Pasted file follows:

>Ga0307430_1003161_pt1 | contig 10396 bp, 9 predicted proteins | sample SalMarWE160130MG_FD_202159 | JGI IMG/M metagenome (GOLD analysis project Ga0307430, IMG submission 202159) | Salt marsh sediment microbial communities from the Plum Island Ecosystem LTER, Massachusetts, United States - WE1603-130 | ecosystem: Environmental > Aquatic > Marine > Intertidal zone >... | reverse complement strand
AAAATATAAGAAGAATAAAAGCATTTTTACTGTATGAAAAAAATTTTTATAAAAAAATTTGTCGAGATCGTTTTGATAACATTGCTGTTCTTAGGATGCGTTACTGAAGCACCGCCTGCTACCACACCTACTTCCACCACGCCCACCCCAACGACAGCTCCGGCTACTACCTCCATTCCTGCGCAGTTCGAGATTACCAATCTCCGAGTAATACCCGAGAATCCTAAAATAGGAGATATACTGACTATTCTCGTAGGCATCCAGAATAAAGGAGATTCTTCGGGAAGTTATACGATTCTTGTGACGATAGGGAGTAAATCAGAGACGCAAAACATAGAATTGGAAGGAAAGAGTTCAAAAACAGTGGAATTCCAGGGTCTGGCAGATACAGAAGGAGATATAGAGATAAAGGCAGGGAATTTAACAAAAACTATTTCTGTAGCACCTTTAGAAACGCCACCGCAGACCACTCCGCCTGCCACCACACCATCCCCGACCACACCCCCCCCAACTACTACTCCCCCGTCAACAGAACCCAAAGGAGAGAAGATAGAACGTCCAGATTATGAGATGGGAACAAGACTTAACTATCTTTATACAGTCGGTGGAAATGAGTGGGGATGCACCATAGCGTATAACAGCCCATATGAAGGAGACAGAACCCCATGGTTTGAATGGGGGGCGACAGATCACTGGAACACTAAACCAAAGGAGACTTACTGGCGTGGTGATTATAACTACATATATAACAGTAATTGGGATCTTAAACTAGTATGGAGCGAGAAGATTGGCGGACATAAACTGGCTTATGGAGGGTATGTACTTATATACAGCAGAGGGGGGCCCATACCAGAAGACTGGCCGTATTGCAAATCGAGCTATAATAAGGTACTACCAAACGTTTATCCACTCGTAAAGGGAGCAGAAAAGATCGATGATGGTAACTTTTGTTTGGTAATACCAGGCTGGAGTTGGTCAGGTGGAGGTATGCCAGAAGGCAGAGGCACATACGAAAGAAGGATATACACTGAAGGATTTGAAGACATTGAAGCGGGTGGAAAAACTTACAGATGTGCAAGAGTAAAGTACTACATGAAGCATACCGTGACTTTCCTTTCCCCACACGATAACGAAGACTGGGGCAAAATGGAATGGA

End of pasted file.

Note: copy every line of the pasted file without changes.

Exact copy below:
>Ga0307430_1003161_pt1 | contig 10396 bp, 9 predicted proteins | sample SalMarWE160130MG_FD_202159 | JGI IMG/M metagenome (GOLD analysis project Ga0307430, IMG submission 202159) | Salt marsh sediment microbial communities from the Plum Island Ecosystem LTER, Massachusetts, United States - WE1603-130 | ecosystem: Environmental > Aquatic > Marine > Intertidal zone >... | reverse complement strand
AAAATATAAGAAGAATAAAAGCATTTTTACTGTATGAAAAAAATTTTTATAAAAAAATTTGTCGAGATCGTTTTGATAACATTGCTGTTCTTAGGATGCGTTACTGAAGCACCGCCTGCTACCACACCTACTTCCACCACGCCCACCCCAACGACAGCTCCGGCTACTACCTCCATTCCTGCGCAGTTCGAGATTACCAATCTCCGAGTAATACCCGAGAATCCTAAAATAGGAGATATACTGACTATTCTCGTAGGCATCCAGAATAAAGGAGATTCTTCGGGAAGTTATACGATTCTTGTGACGATAGGGAGTAAATCAGAGACGCAAAACATAGAATTGGAAGGAAAGAGTTCAAAAACAGTGGAATTCCAGGGTCTGGCAGATACAGAAGGAGATATAGAGATAAAGGCAGGGAATTTAACAAAAACTATTTCTGTAGCACCTTTAGAAACGCCACCGCAGACCACTCCGCCTGCCACCACACCATCCCCGACCACACCCCCCCCAACTACTACTCCCCCGTCAACAGAACCCAAAGGAGAGAAGATAGAACGTCCAGATTATGAGATGGGAACAAGACTTAACTATCTTTATACAGTCGGTGGAAATGAGTGGGGATGCACCATAGCGTATAACAGCCCATATGAAGGAGACAGAACCCCATGGTTTGAATGGGGGGCGACAGATCACTGGAACACTAAACCAAAGGAGACTTACTGGCGTGGTGATTATAACTACATATATAACAGTAATTGGGATCTTAAACTAGTATGGAGCGAGAAGATTGGCGGACATAAACTGGCTTATGGAGGGTATGTACTTATATACAGCAGAGGGGGGCCCATACCAGAAGACTGGCCGTATTGCAAATCGAGCTATAATAAGGTACTACCAAACGTTTATCCACTCGTAAAGGGAGCAGAAAAGATCGATGATGGTAACTTTTGTTTGGTAATACCAGGCTGGAGTTGGTCAGGTGGAGGTATGCCAGAAGGCAGAGGCACATACGAAAGAAGGATATACACTGAAGGATTTGAAGACATTGAAGCGGGTGGAAAAACTTACAGATGTGCAAGAGTAAAGTACTACATGAAGCATACCGTGACTTTCCTTTCCCCACACGATAACGAAGACTGGGGCAAAATGGAATGGA